Cavernous funeral doom band Un smear emotion, darkness on murky ‘The Tomb of All Things’

UnMisery can feel cavernous, mostly due to the fact that you can feel like you’re locked in a cave of sadness and woe that feels impossible to climb back out of. That’s why funeral doom, when done right, can capture these feelings perfectly and encapsulate you in a wall of horror.

Seattle’s Un fall into that category. By the way, trying to search Un on social media platforms and on Google is a pain in the ass, but I digress. Their debut record “The Tomb of All Things” is a five-track mammoth that indeed hammers home that feeling of desolation and loss. They deliver slowly moving, darkly emotional creation over this opus, another exciting band here to freshen up the ranks of the entire doom world. What they do isn’t necessarily groundbreaking or anything, but it really doesn’t have to be. This is honest, true, dreary metal that feels like it brings with it an ocean full of anguish and devastation.

Un coverUn formed just three years ago, and since that time, they’ve put out a couple of demo releases before combining together to create “The Tomb of All Things.” The band currently consists of guitarist/vocalist Monte McCleery (also of the great Samothrace), guitarist David Wright, bassist Clayton Wolff, and drummer Andrew Jamieson, and they’re already proving to be a formidable force. Certainly what they do has its ugly corners. But there also is plenty of atmosphere and melody to be had, so it’s not just a run-of-the-mill funeral doom record. That’s one of the things that makes this record so refreshing.

“Epigraph” opens the record, a brief introductory track built on serenity, clean, trickling sounds, and a sense of mourning. That leads to “Sol Marasmus,” a slow-driving, scraping helping of darkness dressed with throaty growls and gurgling power. Conan’s Jon Davis joins the fury on this one, with his howls mixing in with McCleery’s, and from there, the music goes into glimmering corners and through muddy bursts. The very end of the song gets watery and mystical, with an infusion of atmosphere and a slow fading away. “Forgotten Path” begins with a fury, opening volcanic doors and letting in the punishment, but then the sadness returns, and the pace slows down. Growls finally arrive about halfway through this 13:43 journey, with glorious melodies following and menacing vocals bubbling to the surface. The track continues unfurling and revealing new colors, at times sounding a bit like Pallbearer. Really strong track that never relents until the end arrives.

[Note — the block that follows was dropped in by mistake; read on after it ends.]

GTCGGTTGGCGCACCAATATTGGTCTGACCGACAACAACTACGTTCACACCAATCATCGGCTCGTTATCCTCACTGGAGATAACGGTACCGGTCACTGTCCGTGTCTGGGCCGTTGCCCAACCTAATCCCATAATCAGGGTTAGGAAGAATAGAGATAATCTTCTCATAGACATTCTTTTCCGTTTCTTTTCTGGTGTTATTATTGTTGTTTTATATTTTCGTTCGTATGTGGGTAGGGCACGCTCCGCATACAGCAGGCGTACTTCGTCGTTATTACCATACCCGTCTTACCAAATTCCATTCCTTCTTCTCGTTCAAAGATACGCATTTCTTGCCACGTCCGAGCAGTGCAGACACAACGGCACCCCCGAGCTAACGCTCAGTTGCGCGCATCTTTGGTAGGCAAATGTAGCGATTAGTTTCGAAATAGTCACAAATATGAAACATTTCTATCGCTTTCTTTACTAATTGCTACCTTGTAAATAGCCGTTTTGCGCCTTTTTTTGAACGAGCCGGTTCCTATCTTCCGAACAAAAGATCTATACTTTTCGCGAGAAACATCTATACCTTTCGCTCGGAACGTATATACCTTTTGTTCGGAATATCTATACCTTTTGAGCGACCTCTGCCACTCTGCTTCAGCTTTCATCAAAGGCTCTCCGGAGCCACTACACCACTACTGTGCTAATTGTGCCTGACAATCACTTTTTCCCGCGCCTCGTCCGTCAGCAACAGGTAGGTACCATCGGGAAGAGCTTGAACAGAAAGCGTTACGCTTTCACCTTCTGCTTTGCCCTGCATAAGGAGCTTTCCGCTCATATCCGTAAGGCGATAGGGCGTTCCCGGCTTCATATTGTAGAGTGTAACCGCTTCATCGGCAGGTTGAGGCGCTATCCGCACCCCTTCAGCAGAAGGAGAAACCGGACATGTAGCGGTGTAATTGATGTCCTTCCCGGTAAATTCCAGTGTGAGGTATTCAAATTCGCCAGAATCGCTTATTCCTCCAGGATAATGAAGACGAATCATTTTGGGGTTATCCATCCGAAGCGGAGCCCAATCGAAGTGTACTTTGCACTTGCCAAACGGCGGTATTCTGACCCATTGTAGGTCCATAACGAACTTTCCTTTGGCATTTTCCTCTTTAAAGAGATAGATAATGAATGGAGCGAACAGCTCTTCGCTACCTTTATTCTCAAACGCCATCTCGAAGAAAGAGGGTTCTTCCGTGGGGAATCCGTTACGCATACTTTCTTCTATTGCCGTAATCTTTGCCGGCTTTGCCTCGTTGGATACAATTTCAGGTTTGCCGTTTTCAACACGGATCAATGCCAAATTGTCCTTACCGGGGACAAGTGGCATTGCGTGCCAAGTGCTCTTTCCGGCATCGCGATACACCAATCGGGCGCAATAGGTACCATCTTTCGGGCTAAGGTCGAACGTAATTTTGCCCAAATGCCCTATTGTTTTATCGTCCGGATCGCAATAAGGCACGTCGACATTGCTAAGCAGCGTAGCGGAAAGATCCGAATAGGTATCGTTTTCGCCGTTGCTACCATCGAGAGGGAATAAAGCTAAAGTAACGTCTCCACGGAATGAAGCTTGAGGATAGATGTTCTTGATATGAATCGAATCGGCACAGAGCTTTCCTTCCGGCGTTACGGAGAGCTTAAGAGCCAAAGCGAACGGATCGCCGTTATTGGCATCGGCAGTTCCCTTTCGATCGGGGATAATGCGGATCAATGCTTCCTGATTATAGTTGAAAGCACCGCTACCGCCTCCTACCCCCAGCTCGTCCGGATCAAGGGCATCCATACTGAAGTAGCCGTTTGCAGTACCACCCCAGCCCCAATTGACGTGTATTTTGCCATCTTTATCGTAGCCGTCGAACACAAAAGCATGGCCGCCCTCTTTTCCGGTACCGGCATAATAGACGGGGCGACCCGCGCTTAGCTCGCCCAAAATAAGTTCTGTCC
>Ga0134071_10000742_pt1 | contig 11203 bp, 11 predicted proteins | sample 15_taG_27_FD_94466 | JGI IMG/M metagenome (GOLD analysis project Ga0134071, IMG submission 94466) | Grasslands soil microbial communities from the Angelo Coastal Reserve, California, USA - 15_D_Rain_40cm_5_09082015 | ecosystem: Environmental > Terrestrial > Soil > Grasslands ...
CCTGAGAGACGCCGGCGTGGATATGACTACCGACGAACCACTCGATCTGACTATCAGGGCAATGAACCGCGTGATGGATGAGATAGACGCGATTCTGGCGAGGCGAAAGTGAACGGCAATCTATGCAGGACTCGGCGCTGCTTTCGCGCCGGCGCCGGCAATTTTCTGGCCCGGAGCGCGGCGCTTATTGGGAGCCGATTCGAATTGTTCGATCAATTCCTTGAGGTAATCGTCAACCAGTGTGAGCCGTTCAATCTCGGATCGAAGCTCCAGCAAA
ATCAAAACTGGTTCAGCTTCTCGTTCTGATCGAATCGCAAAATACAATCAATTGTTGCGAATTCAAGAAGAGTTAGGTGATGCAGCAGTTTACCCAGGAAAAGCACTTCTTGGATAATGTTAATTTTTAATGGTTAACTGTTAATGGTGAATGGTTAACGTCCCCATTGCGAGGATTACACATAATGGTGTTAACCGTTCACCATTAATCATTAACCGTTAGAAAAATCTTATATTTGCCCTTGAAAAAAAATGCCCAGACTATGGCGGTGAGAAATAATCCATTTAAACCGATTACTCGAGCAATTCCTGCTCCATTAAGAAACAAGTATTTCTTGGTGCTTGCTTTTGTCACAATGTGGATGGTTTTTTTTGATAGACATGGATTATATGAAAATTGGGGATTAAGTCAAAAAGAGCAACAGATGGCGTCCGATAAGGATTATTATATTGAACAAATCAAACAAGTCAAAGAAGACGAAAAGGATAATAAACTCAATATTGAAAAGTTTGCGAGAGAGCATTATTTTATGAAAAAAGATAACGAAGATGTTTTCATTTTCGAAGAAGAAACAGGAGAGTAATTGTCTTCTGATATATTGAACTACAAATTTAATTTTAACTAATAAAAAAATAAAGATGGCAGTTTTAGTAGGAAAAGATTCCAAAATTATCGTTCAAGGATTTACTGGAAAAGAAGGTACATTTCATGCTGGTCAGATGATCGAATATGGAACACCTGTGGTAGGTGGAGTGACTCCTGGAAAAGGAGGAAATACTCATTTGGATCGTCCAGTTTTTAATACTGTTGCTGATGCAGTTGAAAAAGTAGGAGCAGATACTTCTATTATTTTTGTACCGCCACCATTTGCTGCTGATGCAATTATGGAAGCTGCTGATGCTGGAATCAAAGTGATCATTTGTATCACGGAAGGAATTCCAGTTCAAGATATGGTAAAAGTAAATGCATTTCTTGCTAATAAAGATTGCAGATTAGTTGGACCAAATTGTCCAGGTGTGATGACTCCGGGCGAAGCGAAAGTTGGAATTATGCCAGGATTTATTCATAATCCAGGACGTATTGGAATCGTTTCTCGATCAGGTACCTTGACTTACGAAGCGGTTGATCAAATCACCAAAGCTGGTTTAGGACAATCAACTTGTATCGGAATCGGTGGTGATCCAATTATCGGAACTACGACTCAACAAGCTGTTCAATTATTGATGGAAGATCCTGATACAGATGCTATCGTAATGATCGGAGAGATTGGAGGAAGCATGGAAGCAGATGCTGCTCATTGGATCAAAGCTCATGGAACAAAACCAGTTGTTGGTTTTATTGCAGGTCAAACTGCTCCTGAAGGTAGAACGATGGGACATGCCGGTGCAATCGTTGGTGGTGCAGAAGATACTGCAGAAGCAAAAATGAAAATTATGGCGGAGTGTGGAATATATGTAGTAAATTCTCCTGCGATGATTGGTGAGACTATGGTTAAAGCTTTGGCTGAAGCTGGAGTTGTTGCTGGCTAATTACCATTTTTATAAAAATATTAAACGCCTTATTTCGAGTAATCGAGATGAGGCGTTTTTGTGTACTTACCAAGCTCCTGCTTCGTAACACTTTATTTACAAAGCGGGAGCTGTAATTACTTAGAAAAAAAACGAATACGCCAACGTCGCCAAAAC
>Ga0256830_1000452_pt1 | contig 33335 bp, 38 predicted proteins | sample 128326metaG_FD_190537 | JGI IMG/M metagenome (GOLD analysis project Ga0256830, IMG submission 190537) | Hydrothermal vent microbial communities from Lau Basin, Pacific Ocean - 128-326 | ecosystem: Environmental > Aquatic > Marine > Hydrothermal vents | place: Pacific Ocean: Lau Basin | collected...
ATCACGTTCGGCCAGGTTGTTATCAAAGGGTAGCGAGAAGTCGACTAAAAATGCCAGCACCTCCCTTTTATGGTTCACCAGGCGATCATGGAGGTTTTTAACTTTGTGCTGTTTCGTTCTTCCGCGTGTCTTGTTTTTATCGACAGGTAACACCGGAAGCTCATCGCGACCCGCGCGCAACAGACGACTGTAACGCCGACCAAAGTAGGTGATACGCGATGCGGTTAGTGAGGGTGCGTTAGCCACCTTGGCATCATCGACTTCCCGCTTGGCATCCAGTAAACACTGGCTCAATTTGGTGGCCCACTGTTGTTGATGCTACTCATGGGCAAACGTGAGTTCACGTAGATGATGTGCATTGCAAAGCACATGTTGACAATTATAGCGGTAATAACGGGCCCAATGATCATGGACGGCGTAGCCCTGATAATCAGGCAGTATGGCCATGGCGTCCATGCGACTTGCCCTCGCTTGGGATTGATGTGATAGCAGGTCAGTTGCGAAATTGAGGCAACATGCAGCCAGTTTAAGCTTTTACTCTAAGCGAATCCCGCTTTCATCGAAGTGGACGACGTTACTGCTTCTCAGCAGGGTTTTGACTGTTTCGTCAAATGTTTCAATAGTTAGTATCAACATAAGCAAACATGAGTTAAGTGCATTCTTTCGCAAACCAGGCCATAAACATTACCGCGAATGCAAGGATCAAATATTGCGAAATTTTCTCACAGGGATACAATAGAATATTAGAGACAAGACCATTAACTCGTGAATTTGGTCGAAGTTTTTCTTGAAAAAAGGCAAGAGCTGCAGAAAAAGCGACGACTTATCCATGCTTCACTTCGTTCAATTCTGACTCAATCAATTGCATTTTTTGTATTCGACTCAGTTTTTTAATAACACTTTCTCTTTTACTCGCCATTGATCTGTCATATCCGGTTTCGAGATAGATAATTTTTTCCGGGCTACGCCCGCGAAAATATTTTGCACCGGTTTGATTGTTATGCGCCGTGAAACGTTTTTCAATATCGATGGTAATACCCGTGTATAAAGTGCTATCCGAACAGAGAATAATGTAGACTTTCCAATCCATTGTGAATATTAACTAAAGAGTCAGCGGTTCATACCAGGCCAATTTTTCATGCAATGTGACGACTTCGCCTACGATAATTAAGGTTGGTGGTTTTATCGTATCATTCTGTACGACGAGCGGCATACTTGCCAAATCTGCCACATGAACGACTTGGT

“Through the Luminous Dusk” opens with spacious melodies and frosty, anguished wails, trudging along a pained, bloody path. The music always moves and penetrates, with cold, shimmering guitar work gnawing at your senses, then the soloing tearing open and ripping a hole in everything. The portion has a classic metal feel and injects some nostalgia into the scene, and then the vocals bleed back in again, with the band pulling you underground with them. The closing title cut takes some time to build its momentum, leading you into mournful waters and total darkness, rocking you back and forth before the pace bursts open. The vocals are menacing and slithering, while the lead guitar work unleashes its power and completely mesmerizes. The track erupts again, as the band pounds away, the vocals wrench, and the melodies gush gazey emotion, letting the embers burn brightly one final time before the darkness returns and swallows everything whole.

Un’s debut record brings the band into the conversation of those groups who are keeping funeral doom interesting and, perversely, alive. “The Tomb of All Things” is a really expansive, interesting record, and it’s one of those bright spots at the end of the year. Un is planning a full-out live assault next year to support this record, so if this is your thing, go out and experience their power in your face.

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